“Maybe in 10 years, there will be organ printers in the finest hospitals around the world, and these procedures will be conducted routinely.”
— Tal Dvir, Ph.D., Tel Aviv University’s School of Molecular Cell Biology and Biotechnology
April 19, 2019 Tel Aviv, Israel – On April 15, 2019, Tel Aviv researchers lead by bioengineer Tal Dvir, Ph.D., published in Advanced Science their medical breakthrough: “3D Printing of Personalized Thick and Perfusable Cardiac Patches and Hearts.” Using two types of human cells, the doctors used a 3D-printer to create cardiac patches and a small “cellularized human heart with a natural architecture.” It’s small, only about the size of a rabbit heart, and does not beat. But this is a major advance in the battle against heart disease, the leading cause of death in the United States and industrialized world.
Until now, the only treatment for patients with end-stage heart failure has been heart transplants. But the number of heart donors is smaller than the number of patients who need new hearts. So this new work with cardiac tissue 3D printing could provide an alternative to waiting for heart donors.
Dr. Tal Dvir and his team explain in the recent Advanced Science journal that they were able to use abdominal fat from patients and convert the fat cells into stem cells, which could then be processed into heart cells. “The cells are reprogrammed to become pluripotent and are then differentiated to cardiomyocytes and endothelial cells, followed by encapsulation within the hydrogel to generate the bioinks used for printing.” See Websites below. The cell-containing bioinks were added to a 3D printer that made the experimental, small, experimental human heart layer by layer. The resulting engineered tissue can be transplanted back into the patient, to repair or replace injured or diseased organs without much risk of organ rejection.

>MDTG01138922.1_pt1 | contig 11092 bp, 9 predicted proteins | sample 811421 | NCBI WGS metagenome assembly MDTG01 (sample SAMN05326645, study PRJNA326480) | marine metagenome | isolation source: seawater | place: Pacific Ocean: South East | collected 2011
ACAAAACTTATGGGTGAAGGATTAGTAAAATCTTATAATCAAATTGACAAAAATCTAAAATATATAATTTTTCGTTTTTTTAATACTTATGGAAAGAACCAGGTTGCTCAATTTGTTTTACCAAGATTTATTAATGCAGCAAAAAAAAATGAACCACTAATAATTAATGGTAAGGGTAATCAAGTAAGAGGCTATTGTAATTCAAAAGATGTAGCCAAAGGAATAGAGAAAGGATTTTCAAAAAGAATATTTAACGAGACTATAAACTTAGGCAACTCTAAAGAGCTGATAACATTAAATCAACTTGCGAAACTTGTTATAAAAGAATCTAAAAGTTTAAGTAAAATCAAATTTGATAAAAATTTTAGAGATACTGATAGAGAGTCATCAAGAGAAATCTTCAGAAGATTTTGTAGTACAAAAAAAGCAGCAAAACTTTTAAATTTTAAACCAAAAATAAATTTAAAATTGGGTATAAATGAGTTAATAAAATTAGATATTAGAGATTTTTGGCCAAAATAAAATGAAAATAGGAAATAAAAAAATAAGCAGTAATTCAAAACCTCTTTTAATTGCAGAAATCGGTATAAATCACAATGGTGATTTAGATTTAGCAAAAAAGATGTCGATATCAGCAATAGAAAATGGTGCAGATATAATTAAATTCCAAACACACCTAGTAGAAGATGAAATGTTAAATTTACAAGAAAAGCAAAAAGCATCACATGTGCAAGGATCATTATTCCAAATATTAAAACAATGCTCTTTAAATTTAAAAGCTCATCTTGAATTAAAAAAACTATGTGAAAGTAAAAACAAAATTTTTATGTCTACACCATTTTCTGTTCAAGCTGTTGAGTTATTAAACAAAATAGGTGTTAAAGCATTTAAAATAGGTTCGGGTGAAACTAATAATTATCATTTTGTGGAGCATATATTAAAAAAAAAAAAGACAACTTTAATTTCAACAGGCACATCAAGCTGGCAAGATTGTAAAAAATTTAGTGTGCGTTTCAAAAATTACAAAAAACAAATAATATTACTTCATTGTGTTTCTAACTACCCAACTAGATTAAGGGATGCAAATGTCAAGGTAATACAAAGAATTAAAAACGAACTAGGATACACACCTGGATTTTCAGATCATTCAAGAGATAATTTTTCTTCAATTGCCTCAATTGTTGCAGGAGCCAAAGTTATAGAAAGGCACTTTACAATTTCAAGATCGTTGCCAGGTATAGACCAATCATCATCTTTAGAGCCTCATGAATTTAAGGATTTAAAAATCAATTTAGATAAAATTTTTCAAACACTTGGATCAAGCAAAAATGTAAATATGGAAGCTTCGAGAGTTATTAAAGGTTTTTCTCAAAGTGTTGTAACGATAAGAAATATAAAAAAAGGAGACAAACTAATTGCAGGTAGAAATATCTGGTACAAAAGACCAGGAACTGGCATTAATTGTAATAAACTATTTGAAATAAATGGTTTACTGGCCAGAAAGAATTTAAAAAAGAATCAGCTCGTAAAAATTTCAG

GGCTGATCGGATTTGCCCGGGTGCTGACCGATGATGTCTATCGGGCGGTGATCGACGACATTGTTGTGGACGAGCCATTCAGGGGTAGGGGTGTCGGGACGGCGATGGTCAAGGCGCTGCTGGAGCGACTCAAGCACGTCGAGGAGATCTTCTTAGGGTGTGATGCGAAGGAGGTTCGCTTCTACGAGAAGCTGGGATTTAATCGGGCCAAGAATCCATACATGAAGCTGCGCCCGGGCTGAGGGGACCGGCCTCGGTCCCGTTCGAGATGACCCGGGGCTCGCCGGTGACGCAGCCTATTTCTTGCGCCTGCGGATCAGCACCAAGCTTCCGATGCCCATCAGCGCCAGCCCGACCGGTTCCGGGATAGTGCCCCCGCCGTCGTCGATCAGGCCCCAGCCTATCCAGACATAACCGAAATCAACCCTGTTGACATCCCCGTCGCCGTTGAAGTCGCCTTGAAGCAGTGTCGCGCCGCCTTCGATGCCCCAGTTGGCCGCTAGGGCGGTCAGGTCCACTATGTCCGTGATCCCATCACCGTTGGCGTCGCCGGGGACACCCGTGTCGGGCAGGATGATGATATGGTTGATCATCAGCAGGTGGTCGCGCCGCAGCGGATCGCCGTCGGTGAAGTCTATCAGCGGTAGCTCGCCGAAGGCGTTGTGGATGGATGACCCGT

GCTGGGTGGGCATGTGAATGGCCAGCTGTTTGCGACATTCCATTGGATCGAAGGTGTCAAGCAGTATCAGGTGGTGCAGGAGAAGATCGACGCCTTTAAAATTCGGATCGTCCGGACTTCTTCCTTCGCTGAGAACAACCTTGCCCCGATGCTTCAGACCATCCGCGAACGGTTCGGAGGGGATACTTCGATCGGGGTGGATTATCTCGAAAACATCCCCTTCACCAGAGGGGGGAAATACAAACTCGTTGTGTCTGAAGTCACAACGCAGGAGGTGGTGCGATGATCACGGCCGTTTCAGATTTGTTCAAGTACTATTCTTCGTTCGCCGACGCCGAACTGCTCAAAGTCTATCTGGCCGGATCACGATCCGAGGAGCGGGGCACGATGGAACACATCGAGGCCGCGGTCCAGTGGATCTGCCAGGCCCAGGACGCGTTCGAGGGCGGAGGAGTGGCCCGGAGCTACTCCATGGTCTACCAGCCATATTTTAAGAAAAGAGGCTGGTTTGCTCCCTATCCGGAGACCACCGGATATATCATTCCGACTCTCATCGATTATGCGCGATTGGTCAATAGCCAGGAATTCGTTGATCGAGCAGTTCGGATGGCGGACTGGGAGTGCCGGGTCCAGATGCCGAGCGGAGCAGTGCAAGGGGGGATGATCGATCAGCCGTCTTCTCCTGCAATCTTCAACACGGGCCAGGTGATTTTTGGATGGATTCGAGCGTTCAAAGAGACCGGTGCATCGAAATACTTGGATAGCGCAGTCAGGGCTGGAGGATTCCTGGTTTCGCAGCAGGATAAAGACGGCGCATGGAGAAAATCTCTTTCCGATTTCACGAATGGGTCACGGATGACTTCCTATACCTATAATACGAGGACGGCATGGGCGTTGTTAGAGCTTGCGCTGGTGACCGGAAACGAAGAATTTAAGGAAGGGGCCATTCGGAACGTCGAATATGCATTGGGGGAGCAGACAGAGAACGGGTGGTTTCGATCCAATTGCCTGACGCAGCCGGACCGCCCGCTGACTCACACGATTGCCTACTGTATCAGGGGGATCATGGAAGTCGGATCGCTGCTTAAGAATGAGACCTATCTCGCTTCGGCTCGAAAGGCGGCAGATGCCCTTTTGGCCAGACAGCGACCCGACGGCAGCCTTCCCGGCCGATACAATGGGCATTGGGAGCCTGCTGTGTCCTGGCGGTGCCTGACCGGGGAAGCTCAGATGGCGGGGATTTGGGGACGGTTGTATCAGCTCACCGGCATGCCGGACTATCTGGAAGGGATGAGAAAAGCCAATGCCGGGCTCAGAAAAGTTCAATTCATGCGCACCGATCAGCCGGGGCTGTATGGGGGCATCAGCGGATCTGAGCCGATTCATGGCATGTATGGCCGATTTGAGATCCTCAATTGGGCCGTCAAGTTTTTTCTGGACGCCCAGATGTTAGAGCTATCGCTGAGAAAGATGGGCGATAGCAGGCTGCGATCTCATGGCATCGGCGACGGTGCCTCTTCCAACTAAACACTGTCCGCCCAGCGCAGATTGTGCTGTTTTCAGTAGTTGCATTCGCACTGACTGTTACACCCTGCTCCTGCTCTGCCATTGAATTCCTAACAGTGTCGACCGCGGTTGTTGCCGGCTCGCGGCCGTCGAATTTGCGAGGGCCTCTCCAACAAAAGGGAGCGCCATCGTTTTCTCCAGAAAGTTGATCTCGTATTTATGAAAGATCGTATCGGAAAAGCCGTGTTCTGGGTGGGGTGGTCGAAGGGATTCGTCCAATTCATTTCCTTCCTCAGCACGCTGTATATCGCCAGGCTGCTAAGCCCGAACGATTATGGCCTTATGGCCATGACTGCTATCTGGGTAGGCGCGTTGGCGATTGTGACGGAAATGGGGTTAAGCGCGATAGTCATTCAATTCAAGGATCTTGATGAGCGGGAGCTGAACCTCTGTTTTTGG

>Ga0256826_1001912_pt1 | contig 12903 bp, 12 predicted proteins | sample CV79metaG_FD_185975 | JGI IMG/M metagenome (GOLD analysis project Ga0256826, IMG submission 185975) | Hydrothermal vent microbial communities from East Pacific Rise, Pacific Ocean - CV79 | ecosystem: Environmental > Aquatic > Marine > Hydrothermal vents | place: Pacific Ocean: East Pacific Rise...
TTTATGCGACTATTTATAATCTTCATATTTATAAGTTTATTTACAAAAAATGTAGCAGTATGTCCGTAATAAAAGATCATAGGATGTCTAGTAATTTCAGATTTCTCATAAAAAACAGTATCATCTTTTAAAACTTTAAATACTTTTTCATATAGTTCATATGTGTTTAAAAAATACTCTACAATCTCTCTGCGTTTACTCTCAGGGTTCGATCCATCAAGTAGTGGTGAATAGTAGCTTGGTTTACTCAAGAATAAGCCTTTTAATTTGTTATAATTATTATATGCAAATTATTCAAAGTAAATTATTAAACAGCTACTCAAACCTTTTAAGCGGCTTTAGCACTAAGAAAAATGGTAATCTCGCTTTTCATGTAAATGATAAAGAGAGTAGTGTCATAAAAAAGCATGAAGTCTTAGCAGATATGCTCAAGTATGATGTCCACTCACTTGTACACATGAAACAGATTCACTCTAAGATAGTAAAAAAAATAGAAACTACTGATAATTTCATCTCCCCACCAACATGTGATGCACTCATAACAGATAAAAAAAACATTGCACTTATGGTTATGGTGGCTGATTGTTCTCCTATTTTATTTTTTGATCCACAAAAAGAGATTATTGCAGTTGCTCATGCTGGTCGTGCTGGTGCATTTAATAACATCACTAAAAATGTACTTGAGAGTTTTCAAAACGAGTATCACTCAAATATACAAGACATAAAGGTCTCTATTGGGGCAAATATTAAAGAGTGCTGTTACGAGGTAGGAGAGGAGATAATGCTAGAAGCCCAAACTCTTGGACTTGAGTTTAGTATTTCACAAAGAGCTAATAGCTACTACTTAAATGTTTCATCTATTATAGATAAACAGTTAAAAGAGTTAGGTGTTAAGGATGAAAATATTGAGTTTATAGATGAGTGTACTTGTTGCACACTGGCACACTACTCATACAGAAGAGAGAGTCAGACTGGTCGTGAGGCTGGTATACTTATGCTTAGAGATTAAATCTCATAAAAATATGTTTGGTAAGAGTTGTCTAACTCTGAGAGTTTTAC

Dr. Dvir thinks, “Maybe in 10 years, there will be organ printers in the finest hospitals around the world, and these procedures will be conducted routinely.”
But there are yet many unknowns. For example, can a 3D printed human heart withstand blood flow under high pressure? Will the 3D engineered hearts remain stable after surgery to place them inside human chests?
This is a hopeful beginning, but as Doris Taylor, Ph.D., Director of Regenerative Medicine research at the Texas Heart Institute in Houston cautioned, “A successful bio-artificial organ that is implanted in a human will be a major medical breakthrough. This is certainly a step that could lead to a breakthrough, but we aren’t there yet.”
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“3D Printing of Personalized Thick and Perfusable Cardiac Patches and Hearts,” April 15, 2019, AdvancedScience: https://onlinelibrary.wiley.com/doi/full/10.1002/advs.201900344
Tal Dvir Lab, Tel Aviv University: https://dvirlab.wixsite.com/dvirlab
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